My last releases have been really heavy and weird, so it was a huge pleasure to work with the Pixel boys on this more melodic, vibey kinda song. It’s obviously not a typical ‘melodic dubstep’ song, but the theme of it is definitely what drives the track. Plus the drops are quite high-energy with gnarly basses and catchy high-pitched riffs so there’s that sweet spot of melodic plus heavy where I like to be.
Together, you and Pixel Terror are a lively bunch. What was it like working together, and how’d you find the perfect blend between your signature styles?
First off I am really terrible at collaborating (or even just communicating) with other human beings so big thanks to Pixel Terror for their patience with me. [Laughs] It took a few tries of sending demos back and forth to see what could work, but once we got this theme it went pretty quick and smooth. There was relatively not much communication needed, and we did our own thing. There were several wild ideas in the project from both sides at some point, and it was a matter of playing around with those, reorganizing and remaking, and polishing, to get to the final result. I think a lot of people maybe don’t realize it, but our sounds (sound design/mixdown wise) are inherently very different, and Pixel Terror did an amazing job at gluing it all together and sound fantastic; I’m not going to take credit for that.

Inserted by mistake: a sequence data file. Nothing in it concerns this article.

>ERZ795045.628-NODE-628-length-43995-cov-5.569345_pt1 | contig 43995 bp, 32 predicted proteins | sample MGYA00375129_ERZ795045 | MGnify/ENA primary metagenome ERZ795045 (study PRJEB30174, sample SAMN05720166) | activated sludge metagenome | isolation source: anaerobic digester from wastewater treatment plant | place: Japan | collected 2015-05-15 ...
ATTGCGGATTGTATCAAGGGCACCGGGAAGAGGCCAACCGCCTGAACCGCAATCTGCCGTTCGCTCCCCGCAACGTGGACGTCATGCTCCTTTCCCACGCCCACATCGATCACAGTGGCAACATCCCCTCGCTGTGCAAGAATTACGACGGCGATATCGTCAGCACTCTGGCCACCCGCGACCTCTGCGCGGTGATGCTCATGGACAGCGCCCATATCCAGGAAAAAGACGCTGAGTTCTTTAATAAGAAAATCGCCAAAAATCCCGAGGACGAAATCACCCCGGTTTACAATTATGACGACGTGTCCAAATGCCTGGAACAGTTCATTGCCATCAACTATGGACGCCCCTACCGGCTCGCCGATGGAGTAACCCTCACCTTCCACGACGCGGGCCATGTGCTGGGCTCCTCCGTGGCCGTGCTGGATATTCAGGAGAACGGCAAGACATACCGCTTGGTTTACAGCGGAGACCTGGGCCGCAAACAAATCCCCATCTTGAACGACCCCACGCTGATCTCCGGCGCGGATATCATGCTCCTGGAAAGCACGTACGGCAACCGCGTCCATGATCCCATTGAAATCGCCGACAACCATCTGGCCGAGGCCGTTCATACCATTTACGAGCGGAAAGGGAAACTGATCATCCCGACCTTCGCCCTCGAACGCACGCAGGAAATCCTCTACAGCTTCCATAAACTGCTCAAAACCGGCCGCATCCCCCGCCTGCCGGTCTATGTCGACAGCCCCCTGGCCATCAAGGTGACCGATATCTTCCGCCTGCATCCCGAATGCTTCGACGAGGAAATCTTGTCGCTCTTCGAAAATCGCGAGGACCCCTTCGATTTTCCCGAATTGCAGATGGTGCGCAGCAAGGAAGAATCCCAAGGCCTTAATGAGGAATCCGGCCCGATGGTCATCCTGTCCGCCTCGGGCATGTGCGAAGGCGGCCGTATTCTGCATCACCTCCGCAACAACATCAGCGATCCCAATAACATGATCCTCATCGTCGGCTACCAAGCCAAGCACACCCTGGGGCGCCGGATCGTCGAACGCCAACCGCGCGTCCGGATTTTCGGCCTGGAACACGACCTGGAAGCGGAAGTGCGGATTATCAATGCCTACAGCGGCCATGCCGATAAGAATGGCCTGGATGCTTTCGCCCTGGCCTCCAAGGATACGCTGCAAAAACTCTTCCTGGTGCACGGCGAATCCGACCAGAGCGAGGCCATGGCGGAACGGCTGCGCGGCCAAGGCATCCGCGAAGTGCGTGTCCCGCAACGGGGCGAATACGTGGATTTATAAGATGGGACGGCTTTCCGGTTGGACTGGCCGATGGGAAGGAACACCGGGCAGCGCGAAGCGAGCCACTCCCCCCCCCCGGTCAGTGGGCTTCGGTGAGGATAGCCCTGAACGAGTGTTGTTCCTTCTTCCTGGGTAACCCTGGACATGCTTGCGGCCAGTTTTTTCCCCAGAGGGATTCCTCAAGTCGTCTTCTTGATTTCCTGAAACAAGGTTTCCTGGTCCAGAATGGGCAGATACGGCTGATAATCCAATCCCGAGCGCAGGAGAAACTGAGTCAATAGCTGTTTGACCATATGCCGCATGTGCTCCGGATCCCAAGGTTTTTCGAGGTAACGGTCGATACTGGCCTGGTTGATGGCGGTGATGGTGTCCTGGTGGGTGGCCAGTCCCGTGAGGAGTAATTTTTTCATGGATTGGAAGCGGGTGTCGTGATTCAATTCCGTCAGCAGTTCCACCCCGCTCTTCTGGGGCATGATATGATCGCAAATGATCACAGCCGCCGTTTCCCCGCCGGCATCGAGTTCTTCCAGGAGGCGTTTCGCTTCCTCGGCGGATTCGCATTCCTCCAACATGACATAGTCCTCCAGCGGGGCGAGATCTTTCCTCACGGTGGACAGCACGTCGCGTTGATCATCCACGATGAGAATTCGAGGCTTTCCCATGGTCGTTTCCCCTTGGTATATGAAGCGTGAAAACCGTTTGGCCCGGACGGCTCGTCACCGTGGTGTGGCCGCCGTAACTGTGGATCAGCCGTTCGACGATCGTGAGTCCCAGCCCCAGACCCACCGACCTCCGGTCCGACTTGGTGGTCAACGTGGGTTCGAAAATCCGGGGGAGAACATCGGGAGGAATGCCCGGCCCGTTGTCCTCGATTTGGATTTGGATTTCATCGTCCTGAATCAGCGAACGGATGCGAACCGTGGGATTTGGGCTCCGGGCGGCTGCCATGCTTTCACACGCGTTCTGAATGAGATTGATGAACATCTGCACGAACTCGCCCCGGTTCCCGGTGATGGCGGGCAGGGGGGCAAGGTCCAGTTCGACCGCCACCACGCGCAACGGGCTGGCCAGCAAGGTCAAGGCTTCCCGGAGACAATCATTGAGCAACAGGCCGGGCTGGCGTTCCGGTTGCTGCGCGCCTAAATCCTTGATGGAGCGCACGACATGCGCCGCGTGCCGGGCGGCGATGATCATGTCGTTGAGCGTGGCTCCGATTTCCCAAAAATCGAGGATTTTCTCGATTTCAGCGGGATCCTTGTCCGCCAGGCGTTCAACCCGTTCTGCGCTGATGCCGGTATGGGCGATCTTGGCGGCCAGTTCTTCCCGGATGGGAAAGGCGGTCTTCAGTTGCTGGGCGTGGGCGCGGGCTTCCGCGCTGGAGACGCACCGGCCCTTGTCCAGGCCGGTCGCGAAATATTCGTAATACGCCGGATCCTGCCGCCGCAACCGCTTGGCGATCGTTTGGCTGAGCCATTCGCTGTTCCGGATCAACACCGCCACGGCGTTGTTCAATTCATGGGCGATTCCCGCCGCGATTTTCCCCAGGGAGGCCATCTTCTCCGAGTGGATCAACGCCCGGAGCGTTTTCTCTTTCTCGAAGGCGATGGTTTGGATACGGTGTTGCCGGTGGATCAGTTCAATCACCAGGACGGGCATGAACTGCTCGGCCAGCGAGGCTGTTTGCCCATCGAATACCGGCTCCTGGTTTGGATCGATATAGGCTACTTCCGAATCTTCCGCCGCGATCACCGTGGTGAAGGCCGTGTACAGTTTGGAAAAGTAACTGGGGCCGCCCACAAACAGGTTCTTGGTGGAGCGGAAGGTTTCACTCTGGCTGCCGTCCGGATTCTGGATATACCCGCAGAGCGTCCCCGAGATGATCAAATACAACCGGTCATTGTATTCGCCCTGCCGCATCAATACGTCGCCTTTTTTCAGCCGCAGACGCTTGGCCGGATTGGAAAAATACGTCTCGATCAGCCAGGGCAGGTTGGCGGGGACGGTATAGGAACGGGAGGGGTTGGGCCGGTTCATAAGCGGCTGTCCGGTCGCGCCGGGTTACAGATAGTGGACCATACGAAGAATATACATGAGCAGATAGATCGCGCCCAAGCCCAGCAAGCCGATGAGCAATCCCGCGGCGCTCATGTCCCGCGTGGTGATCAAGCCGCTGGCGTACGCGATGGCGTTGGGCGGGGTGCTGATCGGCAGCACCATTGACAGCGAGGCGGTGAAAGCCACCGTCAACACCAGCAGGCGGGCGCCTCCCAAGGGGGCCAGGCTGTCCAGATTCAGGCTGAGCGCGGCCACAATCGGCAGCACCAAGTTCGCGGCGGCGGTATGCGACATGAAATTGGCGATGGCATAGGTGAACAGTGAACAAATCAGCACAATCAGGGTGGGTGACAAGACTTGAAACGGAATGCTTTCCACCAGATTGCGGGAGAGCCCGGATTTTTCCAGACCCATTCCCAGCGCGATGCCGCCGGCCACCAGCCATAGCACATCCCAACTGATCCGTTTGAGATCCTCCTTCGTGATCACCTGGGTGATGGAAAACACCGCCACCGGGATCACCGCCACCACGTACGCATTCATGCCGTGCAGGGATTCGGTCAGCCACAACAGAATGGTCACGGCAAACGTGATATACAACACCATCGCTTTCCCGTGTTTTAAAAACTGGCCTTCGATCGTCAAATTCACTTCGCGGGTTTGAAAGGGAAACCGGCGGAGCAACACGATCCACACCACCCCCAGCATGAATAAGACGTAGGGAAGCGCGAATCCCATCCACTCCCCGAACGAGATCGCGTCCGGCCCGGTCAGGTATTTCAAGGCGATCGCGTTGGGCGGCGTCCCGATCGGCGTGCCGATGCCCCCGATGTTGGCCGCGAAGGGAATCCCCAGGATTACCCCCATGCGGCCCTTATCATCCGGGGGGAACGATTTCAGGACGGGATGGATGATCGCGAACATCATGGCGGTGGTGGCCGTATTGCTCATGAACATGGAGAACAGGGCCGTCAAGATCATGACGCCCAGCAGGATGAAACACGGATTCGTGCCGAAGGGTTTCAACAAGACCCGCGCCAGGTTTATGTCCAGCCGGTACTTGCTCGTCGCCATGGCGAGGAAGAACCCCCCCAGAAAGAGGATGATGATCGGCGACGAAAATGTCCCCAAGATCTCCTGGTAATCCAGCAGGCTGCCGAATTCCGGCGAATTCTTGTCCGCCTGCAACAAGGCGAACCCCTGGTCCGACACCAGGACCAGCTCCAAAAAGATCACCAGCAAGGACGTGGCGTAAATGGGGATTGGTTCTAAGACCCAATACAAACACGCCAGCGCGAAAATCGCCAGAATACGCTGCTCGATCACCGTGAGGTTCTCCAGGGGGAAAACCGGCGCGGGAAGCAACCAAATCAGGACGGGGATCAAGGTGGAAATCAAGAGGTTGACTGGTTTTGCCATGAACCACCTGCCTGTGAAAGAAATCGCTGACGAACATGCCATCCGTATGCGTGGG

You recently played EDC Las Vegas, the Disneyland of dance music festivals. You closed out Bassrush’s Camp EDC pool party and ended on a high note with that rad b2b with Herobust. Tell us about your experience and how it felt to have packed crowds at both sets?
Coming up to the pool party, I had no idea what to expect, and it was a huge positive surprise seeing how packed it was and how ready people were to go party on some hard dubstep. It got me even more pumped for the B2B. Playing with Herobust was a fantastic experience because I’m a massive fan of his music, and it was mostly him who made sure we prepared the set properly. The size of the crowd was just mind-blowing and gave a huge adrenaline kick that made the time fly by like it was nothing. We were both shocked when we realized our set was ending. [Laughs] Oh, and we took the helicopter to get in and out of EDC, which was just incredible! All in all, EDC is something else.
Let’s switch gears a bit. You’re a dad to a beautiful little girl. How do you manage the balancing act between your career, touring, and fatherhood?